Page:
Horseback Riding

Comprehending English

August 27, 2012

How I got out of my comfort zone and into a pair of breeches for my first English riding lesson.

Hoot’s look said, “Now what exactly is it that you want?” Journal photo.

By Becky Newell for America’s Horse

Growing up, the closest I got to riding lessons was when Dad put me on the back of some of the younger, green-broke horses he was too big to get on himself.

Recently, I mentioned offhand that it might be interesting to try riding English. My boss said, “If I arrange a lesson, do you think you could turn the experience into a story?”

“Um, sure,” I said.

I should never have opened my big mouth.

I can ride a horse. I enjoy checking fence or moving cattle. I don’t cut, team pen or rope, nor do I pay much attention to proper riding posture. I just like to ride. So the thought of taking any kind of lesson stressed me out.

I didn’t want to look out of place, so I ordered some riding sneakers and riding breeches online. Still, the closer the time came for my lesson, the more nervous I became. I worried all the way to Gretchen Mathes’ Powder Brook Farm near Harwinton, Connecticut.

Boy, she’s gonna think I’m a real hick.

When I arrived, Gretchen introduced me to my four-legged instructor, a 16.3 hand, 14-year-old gelding named “Hoot.”

He can’t be a Quarter Horse. He’s too tall.

“His registered name is Latigos Poco Dude,” she offered.

OK, with a name like that, he’s got to be a Quarter Horse. But, man, he’s tall. How am I gonna get up on him? I can’t even see over his back!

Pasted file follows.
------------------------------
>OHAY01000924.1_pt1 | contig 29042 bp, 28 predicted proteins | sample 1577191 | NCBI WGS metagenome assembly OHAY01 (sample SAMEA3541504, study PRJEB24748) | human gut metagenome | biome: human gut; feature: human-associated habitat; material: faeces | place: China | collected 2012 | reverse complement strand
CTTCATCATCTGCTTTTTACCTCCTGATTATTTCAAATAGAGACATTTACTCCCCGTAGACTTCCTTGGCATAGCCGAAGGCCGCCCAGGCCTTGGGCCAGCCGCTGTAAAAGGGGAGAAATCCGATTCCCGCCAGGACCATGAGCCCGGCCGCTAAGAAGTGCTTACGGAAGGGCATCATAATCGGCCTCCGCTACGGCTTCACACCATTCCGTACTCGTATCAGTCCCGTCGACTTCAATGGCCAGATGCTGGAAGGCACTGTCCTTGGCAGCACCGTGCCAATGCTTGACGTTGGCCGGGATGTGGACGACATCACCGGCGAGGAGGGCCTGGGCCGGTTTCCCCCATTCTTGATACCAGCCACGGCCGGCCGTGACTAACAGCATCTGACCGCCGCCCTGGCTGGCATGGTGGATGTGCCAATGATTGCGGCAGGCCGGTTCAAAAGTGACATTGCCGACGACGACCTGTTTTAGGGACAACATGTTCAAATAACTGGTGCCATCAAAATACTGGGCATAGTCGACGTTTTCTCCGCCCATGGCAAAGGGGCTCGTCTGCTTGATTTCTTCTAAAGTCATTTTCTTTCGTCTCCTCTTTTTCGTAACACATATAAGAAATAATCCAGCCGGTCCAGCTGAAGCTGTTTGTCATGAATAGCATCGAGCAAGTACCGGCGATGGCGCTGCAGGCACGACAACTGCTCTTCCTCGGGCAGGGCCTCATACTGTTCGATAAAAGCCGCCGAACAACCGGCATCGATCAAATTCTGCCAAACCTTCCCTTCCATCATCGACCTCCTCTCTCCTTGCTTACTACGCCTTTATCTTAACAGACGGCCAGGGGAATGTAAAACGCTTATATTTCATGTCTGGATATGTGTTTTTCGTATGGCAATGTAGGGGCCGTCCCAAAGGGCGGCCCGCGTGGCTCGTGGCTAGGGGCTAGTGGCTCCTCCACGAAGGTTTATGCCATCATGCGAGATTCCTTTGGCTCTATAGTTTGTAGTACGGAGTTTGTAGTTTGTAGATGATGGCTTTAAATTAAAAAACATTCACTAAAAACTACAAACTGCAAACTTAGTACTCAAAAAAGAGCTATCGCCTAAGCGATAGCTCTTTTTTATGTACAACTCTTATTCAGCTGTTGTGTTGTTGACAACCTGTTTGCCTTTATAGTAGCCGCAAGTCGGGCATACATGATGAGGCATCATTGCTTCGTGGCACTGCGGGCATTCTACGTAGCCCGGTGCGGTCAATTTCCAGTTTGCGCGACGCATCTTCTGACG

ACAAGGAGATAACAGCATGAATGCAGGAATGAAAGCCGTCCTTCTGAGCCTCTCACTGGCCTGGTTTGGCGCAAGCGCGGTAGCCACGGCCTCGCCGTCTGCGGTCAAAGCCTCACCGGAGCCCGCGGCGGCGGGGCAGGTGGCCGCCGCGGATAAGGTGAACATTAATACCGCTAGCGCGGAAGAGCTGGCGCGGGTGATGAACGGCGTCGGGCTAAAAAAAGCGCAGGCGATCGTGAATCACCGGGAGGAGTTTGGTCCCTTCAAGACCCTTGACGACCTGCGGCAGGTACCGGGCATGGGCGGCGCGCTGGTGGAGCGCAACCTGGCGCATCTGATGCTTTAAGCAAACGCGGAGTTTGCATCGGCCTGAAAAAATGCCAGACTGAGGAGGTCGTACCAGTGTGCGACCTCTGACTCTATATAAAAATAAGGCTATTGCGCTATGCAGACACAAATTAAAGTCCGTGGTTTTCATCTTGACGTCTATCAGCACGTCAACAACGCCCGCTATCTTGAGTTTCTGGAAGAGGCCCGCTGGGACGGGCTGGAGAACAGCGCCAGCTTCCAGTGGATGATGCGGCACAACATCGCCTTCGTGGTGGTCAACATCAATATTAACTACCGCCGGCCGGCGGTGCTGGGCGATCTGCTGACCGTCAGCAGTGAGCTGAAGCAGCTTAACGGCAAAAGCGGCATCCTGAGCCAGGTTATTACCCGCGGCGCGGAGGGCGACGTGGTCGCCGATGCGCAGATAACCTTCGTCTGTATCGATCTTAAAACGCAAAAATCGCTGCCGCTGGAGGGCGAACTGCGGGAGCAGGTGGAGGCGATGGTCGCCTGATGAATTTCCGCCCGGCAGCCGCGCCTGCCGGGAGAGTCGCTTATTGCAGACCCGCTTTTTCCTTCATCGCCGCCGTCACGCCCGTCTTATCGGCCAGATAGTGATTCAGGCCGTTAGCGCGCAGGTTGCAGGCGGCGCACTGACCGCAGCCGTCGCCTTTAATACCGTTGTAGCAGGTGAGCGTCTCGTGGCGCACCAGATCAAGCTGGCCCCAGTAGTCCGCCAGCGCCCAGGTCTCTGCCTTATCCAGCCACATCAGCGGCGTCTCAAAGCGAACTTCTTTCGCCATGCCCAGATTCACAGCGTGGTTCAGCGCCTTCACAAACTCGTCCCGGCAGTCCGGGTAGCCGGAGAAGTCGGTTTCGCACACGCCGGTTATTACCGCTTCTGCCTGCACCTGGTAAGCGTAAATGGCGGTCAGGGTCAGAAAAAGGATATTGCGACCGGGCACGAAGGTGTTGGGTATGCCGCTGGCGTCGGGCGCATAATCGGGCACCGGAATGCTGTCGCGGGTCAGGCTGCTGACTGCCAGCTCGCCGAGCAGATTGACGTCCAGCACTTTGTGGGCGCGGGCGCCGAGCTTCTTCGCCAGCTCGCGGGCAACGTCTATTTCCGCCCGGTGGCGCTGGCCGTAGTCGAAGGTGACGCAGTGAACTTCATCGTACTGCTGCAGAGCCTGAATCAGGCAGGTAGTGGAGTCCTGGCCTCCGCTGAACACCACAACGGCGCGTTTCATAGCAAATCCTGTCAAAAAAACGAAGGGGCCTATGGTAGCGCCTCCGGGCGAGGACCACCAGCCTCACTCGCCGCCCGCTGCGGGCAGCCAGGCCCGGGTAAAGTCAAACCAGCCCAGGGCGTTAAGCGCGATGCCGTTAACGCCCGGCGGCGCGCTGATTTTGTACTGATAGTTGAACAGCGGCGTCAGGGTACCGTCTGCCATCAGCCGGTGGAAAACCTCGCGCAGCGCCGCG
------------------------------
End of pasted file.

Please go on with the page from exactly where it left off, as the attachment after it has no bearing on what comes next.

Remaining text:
As we headed for the outdoor arena, butterflies fluttered in my stomach. “Grab that step stool,” Gretchen directed on our way out.

Ah-ha, that’s how I’m gonna get on. It looks pretty sturdy. Wonder how I’ll get off?

Once in the saddle, Gretchen described the proper posture for English riding.

Here we go. The sit-up-straight-don’t-slouch speech.

“You should be able to draw a straight line from the middle of your ears, through the middle of your shoulders, through the middle of your hip down to the back of your heel,” she explained. “You want your heels down and your inside calf against the horse to secure your position. Don’t get behind on your horse; stay right in the middle, right in the pocket of the saddle.”

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OK, I can handle this.

“I like to see a straight line from the elbow, through the wrist, hand and rein straight to the corner of the horse’s mouth,” she continued. “Not a lot of tension in your elbow, wrist or hand. Use your elbow down to your hand like a spring and ride with the horse’s motion.”

That sounds easy enough.

Taking the reins, she showed me how to lace them over my pinkie, fold the next three fingers over the top of the reins and fold my thumb down onto my closed fingers.

“Your fingers should be closed,” she added. “Not tight. You’re riding from your heel and calf and deep into your seat, soft in your elbow, in nice control so that you and the horse become a pair.”

“Sit up straight and don’t slouch.”

Sounds like Mom.

With a cluck and a nudge, I asked Hoot to trot.

Hey, this is kind of nice. He’s got a soft trot.

Then, Gretchen explained posting – bouncing with the rhythm of the horse’s gait. Well, it felt like bouncing until I got the hang of it; then it was smooth.

“Rise up in your thigh and your seat,” she said. “You have to have a solid lower leg. Then, rise softly. Don’t pinch at the knees. Kind of caress the saddle.”

Wait a minute, I have to do all that other stuff and post?

I gave it a try.

This takes some serious coordination. If I bite my lower lip any harder, it’ll bleed. Hey, come back here, Hoot. We’re supposed to trot in a circle, not head for the barn.